Our last day in KL – Batu Caves

The approach to Batu Caves

Our final day in Kuala Lumpur began with a taxi ride to Batu Caves. A very impressive ‘gold’ statue (15m tall – supposedly the tallest such statue in the world) guards the caves and the temples within. The climb up 272 very steep steps was definitely made easier by the fact that they are in shade for the whole morning, and also because the diversion of the macaques trying to steal water bottles is highly amusing, that one isn’t even affected by the many steps. The view, however, is another thing – almost brings on a bit of vertigo.

Nic and statue

Detail of deities

The first of many monkey shots!

It’s mine!

Ready to spring into action

Just hangin’


Inside the cavern, the sheer size takes you by surprise – it’s 100m high and about 80m long, but actually feels much larger and would hold thousands of people. The walk down was equally entertaining, thanks to the antics of the monkeys – especially the teenagers, who enjoy a bit of argy-bargy (made all the more exciting when it takes place atop a globe-like light on a 5m high pole!). A particular delight was a mother and baby posing serenely for the camera.

How’s that for a view?

Inside the main cave

One of the many temples in the many nooks

Highest point in the cave

John and the soaring cave ceiling

Nic and some of the many sellers of stuff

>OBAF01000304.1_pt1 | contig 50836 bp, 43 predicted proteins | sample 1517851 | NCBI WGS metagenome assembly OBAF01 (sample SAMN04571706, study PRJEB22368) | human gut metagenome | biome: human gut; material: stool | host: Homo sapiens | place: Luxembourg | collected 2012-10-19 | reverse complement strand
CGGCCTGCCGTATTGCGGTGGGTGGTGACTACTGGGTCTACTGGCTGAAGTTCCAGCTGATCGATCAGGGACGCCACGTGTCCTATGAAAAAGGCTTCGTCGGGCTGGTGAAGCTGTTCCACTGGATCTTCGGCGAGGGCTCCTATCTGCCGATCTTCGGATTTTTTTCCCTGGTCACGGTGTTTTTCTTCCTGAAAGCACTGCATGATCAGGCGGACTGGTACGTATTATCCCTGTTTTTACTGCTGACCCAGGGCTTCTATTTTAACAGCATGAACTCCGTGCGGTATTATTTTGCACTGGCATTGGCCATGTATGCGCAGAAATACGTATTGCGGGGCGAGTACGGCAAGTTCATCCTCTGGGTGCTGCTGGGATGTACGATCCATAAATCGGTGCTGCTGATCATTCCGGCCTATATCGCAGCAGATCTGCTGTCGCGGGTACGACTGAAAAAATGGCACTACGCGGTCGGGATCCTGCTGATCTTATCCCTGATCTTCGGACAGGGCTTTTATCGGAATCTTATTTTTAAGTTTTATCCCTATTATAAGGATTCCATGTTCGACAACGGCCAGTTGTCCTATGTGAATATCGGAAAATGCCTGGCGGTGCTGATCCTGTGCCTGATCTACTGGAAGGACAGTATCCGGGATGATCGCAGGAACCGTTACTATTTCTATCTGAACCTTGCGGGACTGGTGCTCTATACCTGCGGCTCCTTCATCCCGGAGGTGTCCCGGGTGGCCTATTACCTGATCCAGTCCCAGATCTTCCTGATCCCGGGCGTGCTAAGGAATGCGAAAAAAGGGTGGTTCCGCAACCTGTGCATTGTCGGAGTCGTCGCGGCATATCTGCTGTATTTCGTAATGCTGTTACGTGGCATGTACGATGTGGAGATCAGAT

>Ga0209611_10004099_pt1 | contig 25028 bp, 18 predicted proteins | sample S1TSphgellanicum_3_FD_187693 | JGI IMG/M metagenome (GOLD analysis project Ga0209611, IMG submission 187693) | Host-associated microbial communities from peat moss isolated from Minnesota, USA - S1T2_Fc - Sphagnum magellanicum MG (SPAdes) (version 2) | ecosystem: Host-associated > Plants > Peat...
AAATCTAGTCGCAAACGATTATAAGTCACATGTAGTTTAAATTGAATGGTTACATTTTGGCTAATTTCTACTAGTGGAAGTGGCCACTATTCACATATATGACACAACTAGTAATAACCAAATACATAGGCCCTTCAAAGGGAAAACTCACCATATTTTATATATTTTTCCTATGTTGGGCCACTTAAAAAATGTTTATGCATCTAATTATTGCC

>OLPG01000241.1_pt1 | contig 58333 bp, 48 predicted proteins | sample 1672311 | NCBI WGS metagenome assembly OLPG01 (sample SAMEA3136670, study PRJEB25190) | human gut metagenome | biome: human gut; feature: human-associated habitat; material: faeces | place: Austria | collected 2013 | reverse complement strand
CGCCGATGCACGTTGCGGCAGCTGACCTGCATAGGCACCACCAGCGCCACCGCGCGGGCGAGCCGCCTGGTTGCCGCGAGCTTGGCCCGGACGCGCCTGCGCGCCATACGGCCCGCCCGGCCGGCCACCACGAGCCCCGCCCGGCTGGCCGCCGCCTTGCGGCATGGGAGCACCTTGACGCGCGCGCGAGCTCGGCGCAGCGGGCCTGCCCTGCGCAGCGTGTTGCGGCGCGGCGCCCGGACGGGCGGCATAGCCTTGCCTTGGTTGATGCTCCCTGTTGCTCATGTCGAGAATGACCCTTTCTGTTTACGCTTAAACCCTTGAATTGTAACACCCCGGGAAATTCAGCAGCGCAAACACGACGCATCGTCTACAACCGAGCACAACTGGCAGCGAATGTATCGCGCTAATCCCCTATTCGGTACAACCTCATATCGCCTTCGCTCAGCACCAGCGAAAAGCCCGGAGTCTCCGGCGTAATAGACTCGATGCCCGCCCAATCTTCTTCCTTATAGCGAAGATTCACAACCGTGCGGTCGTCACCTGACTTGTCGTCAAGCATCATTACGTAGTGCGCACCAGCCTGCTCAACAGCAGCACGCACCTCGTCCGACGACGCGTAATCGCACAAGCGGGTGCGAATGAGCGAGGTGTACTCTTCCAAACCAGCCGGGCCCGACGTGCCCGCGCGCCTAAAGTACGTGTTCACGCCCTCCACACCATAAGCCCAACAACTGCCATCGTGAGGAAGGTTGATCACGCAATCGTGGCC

Steep steps, or what?

How do I look?

Old man just chillin’

We caught the LRT (light rail transport) to the Islamic Arts Museum, near the old train station of Kuala Lumpur – a truly gorgeous piece of architecture that seems far too regal a grand dame to house a train station! The Islamic Arts Museum was home to some stunningly beautiful and intricately detailed jewellery, textiles, ceramics and fine ‘homewares,’ as well as having a diorama room with models of many of the important mosques throughout the world; the one of Mecca was meticulously crafted. We attempted to go to the museum’s restaurant for a set lunch, but despite waiting 5 minutes, no one came to seat us, so we left to find somewhere more eager for our patronage.

Who, me?


Green monkey god (who has a bit of the Homer Simpson’s going on about the mouth!)

Gorgeous old train station

Madam Kwan’s at Pavilion won that lucky dip – traditional Malaysia at reasonable prices. Although it did take 3 attempts to get a cab – the first 2 were trying to do the haggle thing, rather than use their metres (which is a common tourist trap), but we said ‘no’ and kept walking. It only took another 10 metres before finding a very polite and honest taxi driver who wanted to play by the rules (there is a big difference between 30 ringgit and 10, cheeky buggers!).

Ceramics at the Islamic Arts Museum

Model of Mecca

Illuminated text

Blue dome at the Islamic Arts Museum

Pavilion shopping centre

Dinner that night was basically us helping Sam to get rid of the perishables from the fridge – so salads, cheese and wine all round! (Not that an unopened bottle of Marlborough pinot noir is really a ‘perishable,’ but we needed SOMETHING to have with the cheese, we’re not Neanderthals!).

About bontaks

Nic is the the 'Bon' part of 'Bontaks.' Together we are Nic and John - two travel-addicted teachers who enjoy every opportunity to go places, meet people and experience life.

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